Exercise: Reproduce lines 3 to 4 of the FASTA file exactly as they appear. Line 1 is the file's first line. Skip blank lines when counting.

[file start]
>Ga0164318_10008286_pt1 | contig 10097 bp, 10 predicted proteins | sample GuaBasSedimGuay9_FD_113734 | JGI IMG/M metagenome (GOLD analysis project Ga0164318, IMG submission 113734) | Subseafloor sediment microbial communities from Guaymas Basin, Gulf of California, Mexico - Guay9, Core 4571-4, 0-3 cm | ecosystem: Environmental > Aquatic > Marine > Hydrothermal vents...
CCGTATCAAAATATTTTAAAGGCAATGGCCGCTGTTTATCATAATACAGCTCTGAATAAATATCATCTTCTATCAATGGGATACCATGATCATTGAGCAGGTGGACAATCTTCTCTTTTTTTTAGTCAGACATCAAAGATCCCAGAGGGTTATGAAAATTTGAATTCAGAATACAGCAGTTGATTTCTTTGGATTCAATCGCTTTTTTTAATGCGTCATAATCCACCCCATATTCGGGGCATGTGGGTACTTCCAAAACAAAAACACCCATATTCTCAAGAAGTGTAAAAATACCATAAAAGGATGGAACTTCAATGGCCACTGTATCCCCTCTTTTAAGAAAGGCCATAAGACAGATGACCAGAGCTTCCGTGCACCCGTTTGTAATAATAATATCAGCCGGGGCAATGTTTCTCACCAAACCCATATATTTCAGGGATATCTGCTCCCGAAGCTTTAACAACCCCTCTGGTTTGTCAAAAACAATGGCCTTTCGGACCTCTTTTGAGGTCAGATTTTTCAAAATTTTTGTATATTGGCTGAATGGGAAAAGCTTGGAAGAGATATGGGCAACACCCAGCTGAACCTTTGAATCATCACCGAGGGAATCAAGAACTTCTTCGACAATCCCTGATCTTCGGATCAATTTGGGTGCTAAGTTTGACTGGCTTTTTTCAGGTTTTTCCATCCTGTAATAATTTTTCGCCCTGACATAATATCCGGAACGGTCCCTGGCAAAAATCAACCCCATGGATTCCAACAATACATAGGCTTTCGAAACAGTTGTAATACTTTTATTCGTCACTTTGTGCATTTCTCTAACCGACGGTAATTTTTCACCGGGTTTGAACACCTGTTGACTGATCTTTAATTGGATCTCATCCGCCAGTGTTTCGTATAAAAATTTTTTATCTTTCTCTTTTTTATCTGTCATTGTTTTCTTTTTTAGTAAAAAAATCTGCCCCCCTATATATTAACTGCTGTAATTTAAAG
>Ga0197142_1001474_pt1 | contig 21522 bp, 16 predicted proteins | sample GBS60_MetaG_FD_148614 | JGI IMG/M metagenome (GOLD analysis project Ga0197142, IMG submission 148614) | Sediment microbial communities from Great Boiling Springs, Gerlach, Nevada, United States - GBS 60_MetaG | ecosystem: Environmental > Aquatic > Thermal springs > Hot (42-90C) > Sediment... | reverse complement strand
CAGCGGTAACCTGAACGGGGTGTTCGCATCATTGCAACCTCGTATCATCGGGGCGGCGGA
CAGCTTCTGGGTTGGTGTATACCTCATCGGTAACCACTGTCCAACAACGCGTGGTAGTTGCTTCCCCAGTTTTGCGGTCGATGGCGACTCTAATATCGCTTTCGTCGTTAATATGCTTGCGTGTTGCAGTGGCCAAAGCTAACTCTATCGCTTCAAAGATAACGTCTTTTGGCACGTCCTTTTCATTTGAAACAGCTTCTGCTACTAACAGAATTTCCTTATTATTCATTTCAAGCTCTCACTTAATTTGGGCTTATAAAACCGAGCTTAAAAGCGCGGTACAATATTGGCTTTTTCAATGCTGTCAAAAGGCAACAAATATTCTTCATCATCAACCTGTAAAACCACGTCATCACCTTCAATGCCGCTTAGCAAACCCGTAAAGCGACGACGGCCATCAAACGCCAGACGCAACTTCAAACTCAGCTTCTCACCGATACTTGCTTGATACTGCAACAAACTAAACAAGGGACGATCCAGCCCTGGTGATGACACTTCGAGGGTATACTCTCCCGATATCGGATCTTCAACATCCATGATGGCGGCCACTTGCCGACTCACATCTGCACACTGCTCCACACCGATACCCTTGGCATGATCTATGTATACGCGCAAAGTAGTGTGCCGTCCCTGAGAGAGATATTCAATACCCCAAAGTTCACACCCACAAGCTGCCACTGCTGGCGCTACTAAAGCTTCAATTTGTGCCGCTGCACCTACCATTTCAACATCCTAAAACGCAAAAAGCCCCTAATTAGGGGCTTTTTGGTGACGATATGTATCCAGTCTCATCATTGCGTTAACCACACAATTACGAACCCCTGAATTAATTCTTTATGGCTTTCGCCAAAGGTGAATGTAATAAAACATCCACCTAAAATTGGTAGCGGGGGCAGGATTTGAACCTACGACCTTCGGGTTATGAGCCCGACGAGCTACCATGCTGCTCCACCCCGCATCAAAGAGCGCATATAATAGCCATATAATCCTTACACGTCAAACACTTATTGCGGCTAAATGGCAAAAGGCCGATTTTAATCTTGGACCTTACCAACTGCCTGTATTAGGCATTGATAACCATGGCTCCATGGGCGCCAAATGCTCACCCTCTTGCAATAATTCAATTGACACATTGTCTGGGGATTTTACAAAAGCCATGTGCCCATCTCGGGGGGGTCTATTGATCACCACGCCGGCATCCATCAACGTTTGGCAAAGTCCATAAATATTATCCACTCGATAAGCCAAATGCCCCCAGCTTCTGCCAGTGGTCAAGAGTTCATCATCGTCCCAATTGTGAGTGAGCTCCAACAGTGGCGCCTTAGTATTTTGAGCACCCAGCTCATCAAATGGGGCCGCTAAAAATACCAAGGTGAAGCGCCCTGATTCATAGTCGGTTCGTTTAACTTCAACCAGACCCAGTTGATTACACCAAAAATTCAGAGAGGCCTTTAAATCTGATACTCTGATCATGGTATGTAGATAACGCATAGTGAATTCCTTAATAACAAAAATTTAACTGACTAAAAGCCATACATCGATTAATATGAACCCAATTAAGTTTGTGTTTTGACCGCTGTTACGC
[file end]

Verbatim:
>Ga0197142_1001474_pt1 | contig 21522 bp, 16 predicted proteins | sample GBS60_MetaG_FD_148614 | JGI IMG/M metagenome (GOLD analysis project Ga0197142, IMG submission 148614) | Sediment microbial communities from Great Boiling Springs, Gerlach, Nevada, United States - GBS 60_MetaG | ecosystem: Environmental > Aquatic > Thermal springs > Hot (42-90C) > Sediment... | reverse complement strand
CAGCGGTAACCTGAACGGGGTGTTCGCATCATTGCAACCTCGTATCATCGGGGCGGCGGA